Normal? blood test results

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I'd like some advice please on blood test results that I was told were normal.

Serum B12255 ng/L(180 - 1000)

Serum folate 4.3 ug/L.(> 4.00)

Serum ferritin 68 ug/L.(10 - 300)

I know these are all within range but my gp put no information on the blood request form with regard to co-existing problems. I'm hypothyroid, have probable myasthenia gravis (symptoms but not proven) my Neurologist keeps saying I have other things going on. CKD, lichen sclerosus, Raynaud's, restless legs, awaiting tests for carpel tunnel, non alcoholic fatty liver, seronegative Sjögren's syndrome and positive ANA. I always have inflammation of some sort going on. Could my "normal" blood results perhaps still be low.

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7 Replies

  • Posted

    I hope your GP will be open minded enough to agree to treat you. Even if you approach them to do it on a trial basis, just to see if some of your symptoms will improve? Good luck with it all. Lots of my symptoms were improved after my low B12 was treated. Lots of doctors know very little about B12, only 20% of the B12 in the blood will reach cell level. It is needed everywhere in the body, and when levels get dangerously low permanent nerve damage can occur. I had numbness, loss of balance, tinnitus, extreme tiredness, muscle weakness as some of my symptoms.
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    • Posted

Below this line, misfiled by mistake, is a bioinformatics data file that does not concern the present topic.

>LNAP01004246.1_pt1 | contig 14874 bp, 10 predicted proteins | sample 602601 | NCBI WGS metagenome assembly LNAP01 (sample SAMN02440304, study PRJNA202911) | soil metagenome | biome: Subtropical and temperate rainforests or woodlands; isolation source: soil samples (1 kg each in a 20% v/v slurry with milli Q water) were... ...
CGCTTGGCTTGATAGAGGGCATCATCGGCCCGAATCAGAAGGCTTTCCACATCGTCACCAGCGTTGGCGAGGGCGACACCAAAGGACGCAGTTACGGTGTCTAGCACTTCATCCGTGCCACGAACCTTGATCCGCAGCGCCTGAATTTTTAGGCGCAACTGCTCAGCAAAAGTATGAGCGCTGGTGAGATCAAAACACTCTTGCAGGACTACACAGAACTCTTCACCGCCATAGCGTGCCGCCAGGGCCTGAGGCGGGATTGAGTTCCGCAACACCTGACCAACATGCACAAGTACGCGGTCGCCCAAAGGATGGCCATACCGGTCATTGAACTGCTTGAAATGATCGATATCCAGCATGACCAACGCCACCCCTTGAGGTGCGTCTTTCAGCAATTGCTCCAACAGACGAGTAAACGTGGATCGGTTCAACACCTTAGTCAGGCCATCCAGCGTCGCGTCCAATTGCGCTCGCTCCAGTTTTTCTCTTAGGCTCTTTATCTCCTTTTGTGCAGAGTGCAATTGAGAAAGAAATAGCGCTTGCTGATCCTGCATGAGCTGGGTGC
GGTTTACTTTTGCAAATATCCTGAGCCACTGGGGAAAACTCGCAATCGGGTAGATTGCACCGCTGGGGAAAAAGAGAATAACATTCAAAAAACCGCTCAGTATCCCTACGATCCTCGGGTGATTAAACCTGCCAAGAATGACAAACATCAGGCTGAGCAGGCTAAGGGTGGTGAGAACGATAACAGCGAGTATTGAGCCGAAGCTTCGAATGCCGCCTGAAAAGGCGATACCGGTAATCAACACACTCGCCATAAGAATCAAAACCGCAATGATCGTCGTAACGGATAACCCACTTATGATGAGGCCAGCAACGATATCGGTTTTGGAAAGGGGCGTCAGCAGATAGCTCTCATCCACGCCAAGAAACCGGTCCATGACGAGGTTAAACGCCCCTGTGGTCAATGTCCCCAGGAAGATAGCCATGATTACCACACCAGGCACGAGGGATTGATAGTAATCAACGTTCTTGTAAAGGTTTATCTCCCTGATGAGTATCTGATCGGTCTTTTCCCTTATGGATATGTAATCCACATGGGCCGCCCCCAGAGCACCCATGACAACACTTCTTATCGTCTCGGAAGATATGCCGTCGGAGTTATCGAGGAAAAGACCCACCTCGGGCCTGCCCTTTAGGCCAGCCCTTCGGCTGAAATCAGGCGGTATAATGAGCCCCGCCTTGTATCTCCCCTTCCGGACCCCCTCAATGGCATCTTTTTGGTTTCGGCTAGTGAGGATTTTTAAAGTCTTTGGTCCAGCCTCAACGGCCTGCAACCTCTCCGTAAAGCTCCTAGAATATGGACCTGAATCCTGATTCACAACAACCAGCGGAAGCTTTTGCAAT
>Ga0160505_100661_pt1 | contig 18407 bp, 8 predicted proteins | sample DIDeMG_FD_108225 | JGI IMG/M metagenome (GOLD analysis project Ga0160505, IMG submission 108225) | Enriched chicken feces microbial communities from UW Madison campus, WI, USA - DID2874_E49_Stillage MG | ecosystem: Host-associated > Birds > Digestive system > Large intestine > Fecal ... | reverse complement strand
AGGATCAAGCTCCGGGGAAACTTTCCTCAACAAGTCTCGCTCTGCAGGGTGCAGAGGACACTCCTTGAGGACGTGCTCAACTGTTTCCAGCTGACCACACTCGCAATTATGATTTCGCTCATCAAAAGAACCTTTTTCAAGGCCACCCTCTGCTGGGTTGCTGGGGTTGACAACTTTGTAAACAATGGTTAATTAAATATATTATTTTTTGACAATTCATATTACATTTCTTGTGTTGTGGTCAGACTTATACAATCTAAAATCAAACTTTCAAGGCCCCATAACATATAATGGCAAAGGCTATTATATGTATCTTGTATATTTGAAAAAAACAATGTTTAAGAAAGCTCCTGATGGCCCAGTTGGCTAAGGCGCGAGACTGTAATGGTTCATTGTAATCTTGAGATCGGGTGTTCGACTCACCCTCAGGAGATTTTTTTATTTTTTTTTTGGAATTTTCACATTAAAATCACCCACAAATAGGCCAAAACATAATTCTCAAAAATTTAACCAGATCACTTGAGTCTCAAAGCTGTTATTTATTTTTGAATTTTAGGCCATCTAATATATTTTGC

Having just read the symptoms on the PAS site I'm amazed by how many I have. I had to give up work as a chef two years ago as my balance, bumping into things and misjudging doorways etc was getting dangerous. I've also got constant tinnitus and my hearing range had diminished. My walking is slow and sometimes unsteady and I have to hold on in the shower. The brain fog, losing words or using the wrong word are regular occurrences. The list goes on and on. Thank you for pointing me in the right direction.

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    • Posted

      Well from what you say your GP should listen and hopefully do something to help you. The brain fog and losing words was awful, I'd come to the conclusion I was developing dementia! Thankfully I'm much better now, but it does take time. I also regularly bumped into doorways.

      The usual starting treatment is six injections over two weeks, and if there are continuing neurological symptoms they ought to continue frequent injections until no further improvement. Most GP's will suggest going to one injection every three months. I managed to get mine to agree to one every six weeks.

      I'm nearly three years into treatment now, and feel more like my old self. Do hope you will feel better soon. Marion x

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  • Posted

    Hi. I am in a very similar situation and joined PA society who give you guidance on what to say to your gp. I am now being treated and it is so much better.

    I was expeeiencing episodes of confusio and peripheral neuropathy. There are guidelines written by Institute of haematologists recommending treatment for anyone in this low range with symptoms of pa. Clive on here will point you in the right direction. But you need to print that off and send it to your gp and ask for treatment.

    This makes you feel so unwell I totally understand where you are coming from.

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    • Posted

      Well said Margaret. I have private messaged Jackie much along the same lines as my original reply is still awaiting moderation.

      Much needs to be done to raise awareness of the dangers of a missed diagnosis of Vitamin B12 Deficiency.

      It took 13 years after stomach surgery and two "Schilling Tests" (four years apart) before it was discovered that I had P.A. by which time I was running on empty and was barely able to walk or think straight

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